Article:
It is half past midnight, the temperature is -12c and I’m standing on a frozen Lake in the heart of Finnish Lapland hoping for a glimpse of something very special. Something heavenly. It’s a perfect night, nearly silent but for a wolf or two howling in the nearby forest.
An ink-black sky free of light pollution is contrasted by twinkling stars looking down on us while we wait; and like us, the ice is restless, making rumbling noises under our feet. Not long now, I am assured.
I’m here in a remote part of Finland, 30 minutes from the Sami village of Inari and just 150 miles south of the Arctic Ocean and Barents Sea to enjoy an activity packed Aurora Wilderness Experience and experience the Northern Lights in Lapland. This region unspoilt by tourism is surrounded by vast wilderness where traditional reindeer herding communities still retain a strong identity with the indigenous Sami people of Lapland.
Indeed the Hotel Korpikartano on the edge of Lake Menasjarvi my base for the trip, was until 2005 a Sami school and while it now offers all the creature comforts of a 3 star hotel, it does so in an understated way and totally in keeping with its surroundings.
The Northern Lights
Back on the ice lake our patience is finally rewarded. At first there is just a feint almost imperceivable green glow. Slowly and almost surreally it increases in clarity, until one of the earth’s greatest phenomena, the Aurora Borealis or more commonly, the Northern Lights is upon us.
The display dances slowly and silently, changing shape as it moves across the sky. For around twenty minutes Mother Nature provides her own light show for us before fading from sight as surreally as it appeared and leaving us speechless but euphoric. Many people travel here in the hope of catching this stunning spectacle and many leave unfulfilled. Not me though, the first day into my Lapland Wilderness Experience and already one huge box ticked!
The next morning we are kitted out with full face helmets as Toni our guide instructs us on using the Yamaha snowmobiles. Fairly simple controls, very similar to a jet ski really so nothing too complicated. The acceleration can be quite fierce and some power assist on the steering would be helpful but now I’m accelerating across Lake Menasjarvi at a heady 30mph (although these machines can reach top speeds of nearly 40 mph)!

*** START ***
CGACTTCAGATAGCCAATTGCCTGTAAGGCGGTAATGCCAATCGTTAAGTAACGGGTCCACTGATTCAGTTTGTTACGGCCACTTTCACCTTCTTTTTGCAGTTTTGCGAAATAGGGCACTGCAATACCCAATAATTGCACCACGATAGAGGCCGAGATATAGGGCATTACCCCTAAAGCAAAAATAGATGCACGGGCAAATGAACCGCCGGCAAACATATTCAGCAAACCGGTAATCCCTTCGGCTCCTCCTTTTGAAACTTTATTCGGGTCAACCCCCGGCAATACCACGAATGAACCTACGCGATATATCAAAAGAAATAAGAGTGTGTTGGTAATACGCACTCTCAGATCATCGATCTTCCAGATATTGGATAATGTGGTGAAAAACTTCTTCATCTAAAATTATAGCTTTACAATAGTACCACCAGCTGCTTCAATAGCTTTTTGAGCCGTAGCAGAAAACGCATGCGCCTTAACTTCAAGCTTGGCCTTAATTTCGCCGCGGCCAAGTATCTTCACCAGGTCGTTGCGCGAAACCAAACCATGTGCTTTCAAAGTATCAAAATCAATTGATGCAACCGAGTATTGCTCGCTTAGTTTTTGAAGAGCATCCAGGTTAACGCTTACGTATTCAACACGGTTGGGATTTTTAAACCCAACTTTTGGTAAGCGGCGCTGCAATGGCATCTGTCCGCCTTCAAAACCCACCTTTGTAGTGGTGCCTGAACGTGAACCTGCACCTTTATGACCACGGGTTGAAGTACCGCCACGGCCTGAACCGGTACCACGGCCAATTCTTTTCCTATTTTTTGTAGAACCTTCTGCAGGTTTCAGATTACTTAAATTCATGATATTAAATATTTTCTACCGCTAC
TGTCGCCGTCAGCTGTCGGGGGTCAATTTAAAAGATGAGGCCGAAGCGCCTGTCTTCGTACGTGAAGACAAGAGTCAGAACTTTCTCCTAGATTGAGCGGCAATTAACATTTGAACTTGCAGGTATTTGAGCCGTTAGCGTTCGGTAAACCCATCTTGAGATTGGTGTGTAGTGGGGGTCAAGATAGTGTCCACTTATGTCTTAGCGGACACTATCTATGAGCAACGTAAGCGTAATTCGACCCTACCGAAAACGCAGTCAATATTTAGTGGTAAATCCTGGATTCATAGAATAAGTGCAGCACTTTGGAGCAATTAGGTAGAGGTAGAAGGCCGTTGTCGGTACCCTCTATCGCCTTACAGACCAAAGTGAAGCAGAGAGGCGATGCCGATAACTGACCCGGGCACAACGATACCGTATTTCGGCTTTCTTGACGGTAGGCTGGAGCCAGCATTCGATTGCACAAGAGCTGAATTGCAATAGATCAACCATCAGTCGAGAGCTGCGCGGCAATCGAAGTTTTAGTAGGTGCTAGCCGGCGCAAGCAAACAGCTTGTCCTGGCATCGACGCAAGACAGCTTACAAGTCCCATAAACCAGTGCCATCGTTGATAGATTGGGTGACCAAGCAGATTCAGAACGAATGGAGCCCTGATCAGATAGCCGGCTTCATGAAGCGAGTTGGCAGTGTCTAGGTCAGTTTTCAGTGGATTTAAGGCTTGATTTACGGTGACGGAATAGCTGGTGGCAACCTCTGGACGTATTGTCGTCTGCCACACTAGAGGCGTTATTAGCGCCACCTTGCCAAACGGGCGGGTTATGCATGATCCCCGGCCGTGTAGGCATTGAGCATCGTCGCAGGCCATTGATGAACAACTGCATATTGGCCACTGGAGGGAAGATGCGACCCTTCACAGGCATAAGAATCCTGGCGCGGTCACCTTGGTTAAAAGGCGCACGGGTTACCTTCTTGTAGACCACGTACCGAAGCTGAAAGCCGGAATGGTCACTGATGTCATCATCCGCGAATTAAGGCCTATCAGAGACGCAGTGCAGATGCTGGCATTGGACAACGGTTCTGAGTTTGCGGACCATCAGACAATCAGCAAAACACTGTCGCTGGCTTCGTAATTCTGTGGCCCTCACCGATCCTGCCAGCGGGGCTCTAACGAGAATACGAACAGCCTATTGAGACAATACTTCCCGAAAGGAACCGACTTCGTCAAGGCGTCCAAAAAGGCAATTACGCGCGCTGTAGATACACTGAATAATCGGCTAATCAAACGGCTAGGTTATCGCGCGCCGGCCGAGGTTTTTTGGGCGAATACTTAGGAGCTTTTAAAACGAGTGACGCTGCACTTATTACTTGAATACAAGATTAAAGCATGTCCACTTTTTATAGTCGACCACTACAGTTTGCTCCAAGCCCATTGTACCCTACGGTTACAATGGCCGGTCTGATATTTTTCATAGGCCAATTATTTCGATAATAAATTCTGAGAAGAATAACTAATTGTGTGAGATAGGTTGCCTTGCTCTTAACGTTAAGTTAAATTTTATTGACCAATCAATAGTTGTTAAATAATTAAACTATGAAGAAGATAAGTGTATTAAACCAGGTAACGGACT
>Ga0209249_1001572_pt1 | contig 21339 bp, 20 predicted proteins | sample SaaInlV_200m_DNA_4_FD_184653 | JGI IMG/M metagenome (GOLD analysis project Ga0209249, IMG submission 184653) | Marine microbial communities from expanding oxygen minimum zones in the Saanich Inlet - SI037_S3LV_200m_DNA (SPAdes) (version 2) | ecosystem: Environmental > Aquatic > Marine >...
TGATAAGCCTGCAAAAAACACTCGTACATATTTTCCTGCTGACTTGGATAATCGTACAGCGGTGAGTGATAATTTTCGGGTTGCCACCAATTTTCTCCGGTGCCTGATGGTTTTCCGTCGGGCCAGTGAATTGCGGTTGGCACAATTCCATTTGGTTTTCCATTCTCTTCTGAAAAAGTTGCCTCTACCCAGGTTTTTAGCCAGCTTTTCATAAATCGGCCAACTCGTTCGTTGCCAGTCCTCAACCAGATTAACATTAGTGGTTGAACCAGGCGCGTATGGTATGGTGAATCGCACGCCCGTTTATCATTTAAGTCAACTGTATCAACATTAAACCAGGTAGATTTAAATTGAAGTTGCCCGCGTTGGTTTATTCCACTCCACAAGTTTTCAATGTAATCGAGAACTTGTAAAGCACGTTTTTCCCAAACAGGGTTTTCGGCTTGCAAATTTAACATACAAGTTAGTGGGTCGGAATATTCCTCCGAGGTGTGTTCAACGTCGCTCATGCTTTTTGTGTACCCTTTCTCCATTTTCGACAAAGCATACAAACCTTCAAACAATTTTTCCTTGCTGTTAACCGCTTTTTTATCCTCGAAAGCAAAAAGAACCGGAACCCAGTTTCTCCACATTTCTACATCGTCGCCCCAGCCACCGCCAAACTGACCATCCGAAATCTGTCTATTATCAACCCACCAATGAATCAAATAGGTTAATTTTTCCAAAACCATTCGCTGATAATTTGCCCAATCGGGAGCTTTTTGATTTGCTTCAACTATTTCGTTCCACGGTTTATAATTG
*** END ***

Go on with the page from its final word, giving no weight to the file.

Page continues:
At first I’m struggling to keep the snowmobile in a straight line as it tries to follow older frozen tracks on the ice but once we are off the lake and on virgin snow it becomes easier and I can enjoy the rush. Box number 2 ticked!
You could argue that shattering such a peaceful wilderness with screaming motors is criminal yet Toni explained later that for the local communities snowmobiles are essential; crucial to the reindeer herders to keep in touch with their remote herds. After following a network of trails for over an hour we arrive back on the frozen lake for some ice fishing.
A large corkscrew implement appears and I’m told to drill a hole into the ice with it. Thoughts of large cracks and sudden submersion are banished as the corkscrew makes light work of it and I sit patiently by my newly corked hole with my rod and line waiting for lunch to bite. Sadly I have no takers and have to make do with the delicious reindeer stew back at the hotel.
It’s afternoon now and we have some free time to wander. The days are short here and in December sunset starts at around 1.30pm (sunrise is at about 10.30am ) so with such a clear sky I grab my camera go to the lake and enjoy a stunning sunset. Huge hues of green mixing with red creating an astonishing vista. I’m having a moment here.